Patch was later nicknamed “the Last Fighting Tommy”, as he was the last surviving trench combat soldier from World War 1 of any nation.

20. About 16,000 British Objectors Refused to Fight in the War

Not all heroes wore capes or army uniforms. This was a clear act of heroism from around 16,000 British conscientious objectors who refused to fight during the war.

Despite being mocked, they were brave enough to stand by their principles. As a result, some of these objectors worked civilian jobs, and others even faced going to prison.

21. The “Stokes Mortar” Was the British Army’s Secret Weapon

The British army’s secret weapon, the “Stokes Mortar,” made a massive impact on the battlefield, and it is undoubtedly, one of the reasons for the Allies’ victory in the war. 

It was small enough for soldiers to carry it on their backs, thus bringing a new level of versatility to the battlefield. For some context, the British had over 1,600 Stokes Mortars on the Western Front, and that significantly turned the tides in favor of the British.

22. Germany Introduced the World’s First Flamethrower During the War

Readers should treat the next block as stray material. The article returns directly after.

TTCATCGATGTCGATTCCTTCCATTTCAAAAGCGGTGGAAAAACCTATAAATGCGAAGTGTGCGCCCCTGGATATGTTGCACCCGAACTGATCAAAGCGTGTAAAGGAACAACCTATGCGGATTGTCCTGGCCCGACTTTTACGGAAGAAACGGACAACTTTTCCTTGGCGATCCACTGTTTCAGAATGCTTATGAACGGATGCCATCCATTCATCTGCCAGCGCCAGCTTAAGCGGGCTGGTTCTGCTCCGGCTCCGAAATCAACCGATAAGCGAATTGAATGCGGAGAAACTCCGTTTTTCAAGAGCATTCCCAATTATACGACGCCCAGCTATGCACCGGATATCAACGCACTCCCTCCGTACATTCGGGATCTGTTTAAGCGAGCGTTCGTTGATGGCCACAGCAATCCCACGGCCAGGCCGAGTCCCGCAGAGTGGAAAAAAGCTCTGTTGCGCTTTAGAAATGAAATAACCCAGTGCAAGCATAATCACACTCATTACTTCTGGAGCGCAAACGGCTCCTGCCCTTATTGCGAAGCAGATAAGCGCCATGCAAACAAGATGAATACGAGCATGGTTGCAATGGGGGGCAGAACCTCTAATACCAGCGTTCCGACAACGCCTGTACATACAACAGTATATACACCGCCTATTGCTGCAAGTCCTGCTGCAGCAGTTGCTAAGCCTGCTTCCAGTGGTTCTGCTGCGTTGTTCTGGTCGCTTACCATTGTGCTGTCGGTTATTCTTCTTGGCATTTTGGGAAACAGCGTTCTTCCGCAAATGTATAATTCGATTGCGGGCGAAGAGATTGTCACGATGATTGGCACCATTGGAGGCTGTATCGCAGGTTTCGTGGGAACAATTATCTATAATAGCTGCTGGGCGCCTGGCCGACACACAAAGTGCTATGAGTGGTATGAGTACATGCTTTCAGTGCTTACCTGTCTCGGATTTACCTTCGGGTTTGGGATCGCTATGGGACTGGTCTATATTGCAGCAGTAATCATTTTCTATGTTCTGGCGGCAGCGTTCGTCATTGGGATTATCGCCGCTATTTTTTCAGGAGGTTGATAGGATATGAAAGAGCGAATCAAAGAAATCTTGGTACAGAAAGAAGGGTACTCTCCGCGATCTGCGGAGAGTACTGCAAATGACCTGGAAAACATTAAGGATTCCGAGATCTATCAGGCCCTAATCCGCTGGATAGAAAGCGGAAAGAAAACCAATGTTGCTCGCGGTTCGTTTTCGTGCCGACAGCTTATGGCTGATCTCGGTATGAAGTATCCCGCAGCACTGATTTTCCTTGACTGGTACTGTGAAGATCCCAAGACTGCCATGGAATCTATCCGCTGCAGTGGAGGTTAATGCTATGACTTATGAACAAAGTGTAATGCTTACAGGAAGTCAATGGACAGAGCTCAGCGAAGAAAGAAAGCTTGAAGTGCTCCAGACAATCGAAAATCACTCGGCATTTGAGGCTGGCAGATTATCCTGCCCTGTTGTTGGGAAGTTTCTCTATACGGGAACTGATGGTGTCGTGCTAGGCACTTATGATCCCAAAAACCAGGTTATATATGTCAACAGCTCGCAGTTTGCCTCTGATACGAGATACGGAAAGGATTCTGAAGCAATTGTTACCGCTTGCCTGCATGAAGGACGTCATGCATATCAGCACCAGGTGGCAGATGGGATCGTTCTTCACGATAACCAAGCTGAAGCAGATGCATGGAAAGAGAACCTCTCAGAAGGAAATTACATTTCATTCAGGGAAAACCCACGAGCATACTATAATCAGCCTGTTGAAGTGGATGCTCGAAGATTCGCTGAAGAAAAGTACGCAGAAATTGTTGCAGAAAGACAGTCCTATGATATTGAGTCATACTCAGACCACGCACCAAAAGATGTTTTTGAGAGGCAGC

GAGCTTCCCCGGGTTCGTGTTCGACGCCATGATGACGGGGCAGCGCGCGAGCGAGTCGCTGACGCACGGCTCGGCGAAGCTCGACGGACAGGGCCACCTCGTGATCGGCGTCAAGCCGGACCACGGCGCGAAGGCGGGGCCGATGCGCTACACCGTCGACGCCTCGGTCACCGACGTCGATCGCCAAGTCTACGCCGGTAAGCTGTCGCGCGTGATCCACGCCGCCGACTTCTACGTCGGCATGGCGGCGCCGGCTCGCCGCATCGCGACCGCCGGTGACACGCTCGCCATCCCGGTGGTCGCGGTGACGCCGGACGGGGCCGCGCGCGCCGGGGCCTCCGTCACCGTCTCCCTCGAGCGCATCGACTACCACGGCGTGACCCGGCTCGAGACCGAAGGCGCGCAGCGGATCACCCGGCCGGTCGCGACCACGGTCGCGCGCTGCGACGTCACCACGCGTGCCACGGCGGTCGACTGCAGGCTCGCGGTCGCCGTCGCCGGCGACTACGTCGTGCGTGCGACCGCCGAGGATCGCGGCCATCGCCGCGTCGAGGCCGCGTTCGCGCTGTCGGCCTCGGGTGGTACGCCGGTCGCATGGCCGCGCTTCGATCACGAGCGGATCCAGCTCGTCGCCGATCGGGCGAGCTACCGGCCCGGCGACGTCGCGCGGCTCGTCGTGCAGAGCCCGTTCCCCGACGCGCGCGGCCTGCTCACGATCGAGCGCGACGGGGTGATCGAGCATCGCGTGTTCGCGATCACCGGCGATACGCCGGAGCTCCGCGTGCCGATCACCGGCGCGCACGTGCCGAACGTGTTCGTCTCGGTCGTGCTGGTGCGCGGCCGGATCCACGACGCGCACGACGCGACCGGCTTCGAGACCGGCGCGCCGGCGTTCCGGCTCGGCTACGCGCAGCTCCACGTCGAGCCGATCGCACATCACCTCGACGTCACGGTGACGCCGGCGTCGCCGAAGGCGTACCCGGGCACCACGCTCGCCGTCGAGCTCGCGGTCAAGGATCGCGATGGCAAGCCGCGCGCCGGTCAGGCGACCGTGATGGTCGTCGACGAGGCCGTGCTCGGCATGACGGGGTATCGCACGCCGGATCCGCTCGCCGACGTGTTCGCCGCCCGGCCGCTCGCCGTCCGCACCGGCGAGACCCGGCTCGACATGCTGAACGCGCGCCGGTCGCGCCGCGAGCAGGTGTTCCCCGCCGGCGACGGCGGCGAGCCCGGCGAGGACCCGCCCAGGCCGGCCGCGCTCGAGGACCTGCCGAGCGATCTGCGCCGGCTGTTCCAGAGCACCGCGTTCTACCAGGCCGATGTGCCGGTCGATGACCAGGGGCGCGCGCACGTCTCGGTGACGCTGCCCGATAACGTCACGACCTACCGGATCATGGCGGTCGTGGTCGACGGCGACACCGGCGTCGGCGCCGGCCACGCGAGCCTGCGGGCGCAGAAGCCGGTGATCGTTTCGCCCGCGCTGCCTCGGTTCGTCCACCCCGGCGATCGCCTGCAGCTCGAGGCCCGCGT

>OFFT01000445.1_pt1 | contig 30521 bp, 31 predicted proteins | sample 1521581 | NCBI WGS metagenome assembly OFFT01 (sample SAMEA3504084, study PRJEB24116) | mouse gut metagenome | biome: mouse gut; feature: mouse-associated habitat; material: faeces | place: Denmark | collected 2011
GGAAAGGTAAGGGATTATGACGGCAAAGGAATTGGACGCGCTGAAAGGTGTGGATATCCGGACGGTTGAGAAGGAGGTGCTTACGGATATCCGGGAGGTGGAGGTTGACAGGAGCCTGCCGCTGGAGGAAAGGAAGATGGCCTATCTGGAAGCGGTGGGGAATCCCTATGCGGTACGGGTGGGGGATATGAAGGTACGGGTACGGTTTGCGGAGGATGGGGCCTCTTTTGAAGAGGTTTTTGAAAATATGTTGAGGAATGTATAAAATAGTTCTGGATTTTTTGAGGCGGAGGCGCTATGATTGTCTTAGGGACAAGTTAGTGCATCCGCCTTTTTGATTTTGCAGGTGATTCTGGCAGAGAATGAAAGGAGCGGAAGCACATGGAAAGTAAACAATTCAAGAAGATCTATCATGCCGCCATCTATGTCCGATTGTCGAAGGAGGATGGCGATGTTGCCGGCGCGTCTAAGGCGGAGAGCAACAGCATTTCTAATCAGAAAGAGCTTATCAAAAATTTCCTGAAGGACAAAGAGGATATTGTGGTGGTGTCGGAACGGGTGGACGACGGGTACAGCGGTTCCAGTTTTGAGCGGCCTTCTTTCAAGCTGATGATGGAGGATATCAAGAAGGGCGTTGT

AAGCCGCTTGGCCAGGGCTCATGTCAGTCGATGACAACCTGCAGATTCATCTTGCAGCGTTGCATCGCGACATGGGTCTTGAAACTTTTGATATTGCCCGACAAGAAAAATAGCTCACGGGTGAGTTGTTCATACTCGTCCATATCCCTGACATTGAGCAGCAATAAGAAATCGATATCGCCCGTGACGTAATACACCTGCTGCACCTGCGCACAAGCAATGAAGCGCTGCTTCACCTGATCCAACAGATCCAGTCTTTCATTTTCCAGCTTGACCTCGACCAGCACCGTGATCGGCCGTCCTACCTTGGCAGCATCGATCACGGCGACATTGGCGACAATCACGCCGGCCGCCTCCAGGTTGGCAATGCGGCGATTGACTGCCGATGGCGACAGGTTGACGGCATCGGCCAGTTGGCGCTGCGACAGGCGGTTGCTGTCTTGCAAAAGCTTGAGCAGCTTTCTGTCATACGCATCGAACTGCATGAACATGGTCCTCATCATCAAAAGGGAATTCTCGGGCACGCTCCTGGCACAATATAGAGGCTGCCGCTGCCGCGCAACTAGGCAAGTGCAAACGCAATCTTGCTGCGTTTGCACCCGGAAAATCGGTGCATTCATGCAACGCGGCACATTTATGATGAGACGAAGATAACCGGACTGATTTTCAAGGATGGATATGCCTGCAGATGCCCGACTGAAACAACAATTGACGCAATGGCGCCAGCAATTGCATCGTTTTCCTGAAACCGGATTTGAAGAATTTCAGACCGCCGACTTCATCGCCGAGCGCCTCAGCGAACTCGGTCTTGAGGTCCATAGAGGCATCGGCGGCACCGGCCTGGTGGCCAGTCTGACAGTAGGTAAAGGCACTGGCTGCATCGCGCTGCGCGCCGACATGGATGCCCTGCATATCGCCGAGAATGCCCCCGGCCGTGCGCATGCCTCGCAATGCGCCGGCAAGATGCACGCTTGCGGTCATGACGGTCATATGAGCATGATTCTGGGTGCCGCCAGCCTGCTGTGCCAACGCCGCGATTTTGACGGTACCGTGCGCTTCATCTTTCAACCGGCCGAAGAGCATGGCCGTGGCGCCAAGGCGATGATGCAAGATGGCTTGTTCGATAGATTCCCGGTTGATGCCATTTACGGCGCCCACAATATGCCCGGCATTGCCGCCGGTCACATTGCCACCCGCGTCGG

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Like with any war, the opposition also had its own secret weapon. Germany’s debut of the flamethrower on 26 February 1915 shocked enemy troops with its lethal capabilities. These fire-spitting machines thus had a terrifying impact on the war’s progression.

The “Kleinflammenwerfer” was first used for small-scale attacks, like the charge on French trenches on the Western Front. Later on 30 July, flamethrowers were used during the Battle of Ypres. 

23. A Ceasefire Was Observed at the 11th Hour of the 11th Day of the 11th Month of 1918

Last but certainly not least, the atrocities of World War 1 came to an end with a ceasefire. The momentous end of the war, also known as Armistice Day, occurred on the 11th hour of the 11th day of the 11th month in 1918.

This was indeed a life-changing day that now stands as Veterans Day in the United States and as Remembrance Day in the Commonwealth.